Gathering authentic data during an investigation is an important part of learning in the science classroom. Consider a classroom in which students are determining the properties of an unknown substance. Recording notes using a digital audio recorder, tape recorder*, MP3 player, or computer allows students to capture thoughts and observations in real time that can be used to supplement notes. The recorded investigation notes can be used to facilitate a peer review of data for an added level of reflection and review.
Consider a class on a field trip investigating an ecosystem. Recording field notes in audio format allows for a robust variety of data, including the sounds present in the ecosystem. Enabling a student to create a real-time narrative of the experience allows the student to take more detailed notes on observations upon returning to the classroom.
Using digital audio to record field notes or experimental observations can supplement or precede written notes. Podcasting observations throughout the course of an experiment allows another level of reflection on the experience. For any experiment that involves sound (examining how the length of a vibrating string affects pitch, for instance), using digital audio recording improves the quality of observation.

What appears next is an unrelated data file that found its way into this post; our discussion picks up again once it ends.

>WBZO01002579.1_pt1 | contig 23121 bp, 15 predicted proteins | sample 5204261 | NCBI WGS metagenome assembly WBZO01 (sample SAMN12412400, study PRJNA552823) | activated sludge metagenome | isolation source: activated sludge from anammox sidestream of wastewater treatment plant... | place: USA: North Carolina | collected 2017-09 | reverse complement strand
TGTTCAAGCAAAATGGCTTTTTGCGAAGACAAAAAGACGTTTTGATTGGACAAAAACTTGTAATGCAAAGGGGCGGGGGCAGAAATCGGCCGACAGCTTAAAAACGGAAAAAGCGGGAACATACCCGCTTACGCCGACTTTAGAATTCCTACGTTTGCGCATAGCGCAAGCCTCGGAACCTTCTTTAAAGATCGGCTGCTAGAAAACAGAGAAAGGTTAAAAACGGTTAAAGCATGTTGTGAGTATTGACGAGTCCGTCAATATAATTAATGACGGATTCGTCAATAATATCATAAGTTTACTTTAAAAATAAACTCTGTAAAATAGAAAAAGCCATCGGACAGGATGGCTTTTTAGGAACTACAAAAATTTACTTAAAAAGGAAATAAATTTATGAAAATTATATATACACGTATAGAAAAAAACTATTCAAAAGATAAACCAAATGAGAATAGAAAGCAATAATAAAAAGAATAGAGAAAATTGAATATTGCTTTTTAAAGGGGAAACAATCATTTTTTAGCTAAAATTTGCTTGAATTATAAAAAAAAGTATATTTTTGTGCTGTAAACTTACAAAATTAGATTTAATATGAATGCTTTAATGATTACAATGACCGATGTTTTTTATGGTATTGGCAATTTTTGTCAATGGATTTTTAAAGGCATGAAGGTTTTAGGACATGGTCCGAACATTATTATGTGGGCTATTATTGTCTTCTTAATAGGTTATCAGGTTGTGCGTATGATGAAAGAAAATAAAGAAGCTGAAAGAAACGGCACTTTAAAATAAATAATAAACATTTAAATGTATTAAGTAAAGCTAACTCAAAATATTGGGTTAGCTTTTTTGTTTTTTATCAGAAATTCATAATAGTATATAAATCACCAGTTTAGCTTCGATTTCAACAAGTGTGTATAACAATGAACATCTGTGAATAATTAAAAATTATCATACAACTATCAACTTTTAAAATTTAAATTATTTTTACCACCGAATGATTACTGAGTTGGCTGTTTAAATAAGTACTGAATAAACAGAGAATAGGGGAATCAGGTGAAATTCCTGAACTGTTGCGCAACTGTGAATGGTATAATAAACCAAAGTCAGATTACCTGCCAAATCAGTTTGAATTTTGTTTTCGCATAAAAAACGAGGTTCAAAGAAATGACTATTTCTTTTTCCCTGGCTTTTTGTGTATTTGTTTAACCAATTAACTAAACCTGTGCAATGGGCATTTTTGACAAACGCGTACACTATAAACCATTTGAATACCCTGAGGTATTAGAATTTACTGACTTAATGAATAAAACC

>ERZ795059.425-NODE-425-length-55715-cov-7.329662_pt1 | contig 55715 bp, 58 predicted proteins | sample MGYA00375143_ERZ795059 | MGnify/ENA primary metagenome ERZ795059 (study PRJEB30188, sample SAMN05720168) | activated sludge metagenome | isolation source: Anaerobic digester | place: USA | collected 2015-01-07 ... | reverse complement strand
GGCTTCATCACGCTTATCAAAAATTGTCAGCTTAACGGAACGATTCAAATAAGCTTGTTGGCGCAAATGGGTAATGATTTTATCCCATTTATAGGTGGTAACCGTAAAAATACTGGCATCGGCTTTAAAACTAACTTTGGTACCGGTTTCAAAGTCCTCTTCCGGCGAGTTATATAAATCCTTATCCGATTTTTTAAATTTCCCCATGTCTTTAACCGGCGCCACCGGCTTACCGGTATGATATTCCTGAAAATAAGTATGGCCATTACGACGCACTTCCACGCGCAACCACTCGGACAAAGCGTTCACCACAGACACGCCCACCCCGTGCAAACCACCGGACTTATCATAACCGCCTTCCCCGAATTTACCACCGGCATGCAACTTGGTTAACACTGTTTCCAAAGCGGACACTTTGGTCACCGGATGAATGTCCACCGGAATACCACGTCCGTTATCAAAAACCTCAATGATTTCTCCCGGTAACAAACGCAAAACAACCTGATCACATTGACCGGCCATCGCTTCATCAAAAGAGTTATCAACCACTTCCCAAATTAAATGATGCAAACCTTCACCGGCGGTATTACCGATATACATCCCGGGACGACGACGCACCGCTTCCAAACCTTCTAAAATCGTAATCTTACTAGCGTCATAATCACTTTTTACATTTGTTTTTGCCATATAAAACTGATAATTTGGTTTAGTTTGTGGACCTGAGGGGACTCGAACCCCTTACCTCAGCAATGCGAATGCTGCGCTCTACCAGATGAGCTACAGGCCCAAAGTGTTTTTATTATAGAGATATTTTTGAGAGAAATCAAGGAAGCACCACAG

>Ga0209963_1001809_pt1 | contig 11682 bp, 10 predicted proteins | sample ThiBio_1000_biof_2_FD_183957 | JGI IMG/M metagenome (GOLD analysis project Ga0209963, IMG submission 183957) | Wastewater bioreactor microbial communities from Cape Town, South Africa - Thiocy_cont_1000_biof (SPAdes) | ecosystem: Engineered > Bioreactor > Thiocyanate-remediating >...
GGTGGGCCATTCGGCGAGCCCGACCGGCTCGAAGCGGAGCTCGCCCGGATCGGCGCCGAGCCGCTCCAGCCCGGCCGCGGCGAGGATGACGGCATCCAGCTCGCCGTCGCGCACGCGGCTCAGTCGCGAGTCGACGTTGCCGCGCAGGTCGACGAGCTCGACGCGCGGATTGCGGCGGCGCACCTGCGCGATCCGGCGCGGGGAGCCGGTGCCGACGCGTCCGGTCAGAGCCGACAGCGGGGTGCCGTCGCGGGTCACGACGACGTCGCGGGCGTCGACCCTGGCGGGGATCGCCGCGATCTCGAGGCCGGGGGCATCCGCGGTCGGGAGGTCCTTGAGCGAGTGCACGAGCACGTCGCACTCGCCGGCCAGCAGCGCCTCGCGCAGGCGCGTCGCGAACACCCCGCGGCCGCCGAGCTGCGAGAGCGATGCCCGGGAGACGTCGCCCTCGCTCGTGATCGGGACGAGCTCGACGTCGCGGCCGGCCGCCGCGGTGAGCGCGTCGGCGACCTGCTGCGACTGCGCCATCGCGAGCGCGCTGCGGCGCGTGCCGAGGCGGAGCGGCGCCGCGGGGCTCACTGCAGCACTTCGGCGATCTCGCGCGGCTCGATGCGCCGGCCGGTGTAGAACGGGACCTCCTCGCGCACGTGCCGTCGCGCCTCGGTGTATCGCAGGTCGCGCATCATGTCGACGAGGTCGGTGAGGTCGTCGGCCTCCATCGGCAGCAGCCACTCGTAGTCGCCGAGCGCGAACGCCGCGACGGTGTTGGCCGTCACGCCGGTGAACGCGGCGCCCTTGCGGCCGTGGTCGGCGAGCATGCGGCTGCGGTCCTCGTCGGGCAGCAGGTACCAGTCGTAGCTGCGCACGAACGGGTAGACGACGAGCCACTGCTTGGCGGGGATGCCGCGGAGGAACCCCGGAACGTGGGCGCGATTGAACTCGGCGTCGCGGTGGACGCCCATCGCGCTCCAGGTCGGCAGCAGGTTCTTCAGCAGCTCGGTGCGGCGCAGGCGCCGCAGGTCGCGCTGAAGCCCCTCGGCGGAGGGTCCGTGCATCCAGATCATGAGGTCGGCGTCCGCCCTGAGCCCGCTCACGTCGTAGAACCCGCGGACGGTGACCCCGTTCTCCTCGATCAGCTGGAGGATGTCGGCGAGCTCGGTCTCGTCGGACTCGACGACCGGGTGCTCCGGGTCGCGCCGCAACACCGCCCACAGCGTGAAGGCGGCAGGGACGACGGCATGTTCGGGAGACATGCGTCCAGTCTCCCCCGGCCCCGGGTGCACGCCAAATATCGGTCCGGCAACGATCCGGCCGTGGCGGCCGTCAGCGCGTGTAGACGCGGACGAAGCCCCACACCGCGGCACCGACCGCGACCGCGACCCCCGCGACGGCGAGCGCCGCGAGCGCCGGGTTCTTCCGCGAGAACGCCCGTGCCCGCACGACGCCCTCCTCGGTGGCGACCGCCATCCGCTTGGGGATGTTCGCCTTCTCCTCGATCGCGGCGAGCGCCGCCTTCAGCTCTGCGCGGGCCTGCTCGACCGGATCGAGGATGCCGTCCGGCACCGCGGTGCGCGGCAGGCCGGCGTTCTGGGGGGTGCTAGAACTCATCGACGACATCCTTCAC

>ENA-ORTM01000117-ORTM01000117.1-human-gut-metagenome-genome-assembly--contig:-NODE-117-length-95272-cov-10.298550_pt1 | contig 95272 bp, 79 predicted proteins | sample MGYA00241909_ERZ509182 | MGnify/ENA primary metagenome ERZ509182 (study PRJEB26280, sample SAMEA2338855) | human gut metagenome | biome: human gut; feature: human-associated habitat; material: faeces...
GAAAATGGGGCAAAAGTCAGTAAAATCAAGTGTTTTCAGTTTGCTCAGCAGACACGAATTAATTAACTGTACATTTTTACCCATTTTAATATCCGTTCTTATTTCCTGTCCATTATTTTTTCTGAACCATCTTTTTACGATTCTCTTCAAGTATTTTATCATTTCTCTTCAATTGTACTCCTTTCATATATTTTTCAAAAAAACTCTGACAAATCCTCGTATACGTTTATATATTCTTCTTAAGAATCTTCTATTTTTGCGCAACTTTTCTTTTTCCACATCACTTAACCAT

Using video or still pictures in podcasts gives instructors another flexible and robust way to distribute material for observation and investigation to students. For instance, an instructor could supply students with video of a chemical reaction that would be too dangerous for students to observe directly or photographs of events in remote locations with an accompanying audio description. While nothing can take the place of direct experience in the science classroom, podcasting offers many ways to supplement the students' experience.
* To be digitized later.
- Koch, J. (2004). Science stories: Science Methods Book for Elementary and Middle School Teachers. New York, NY: Houghton Mifflin.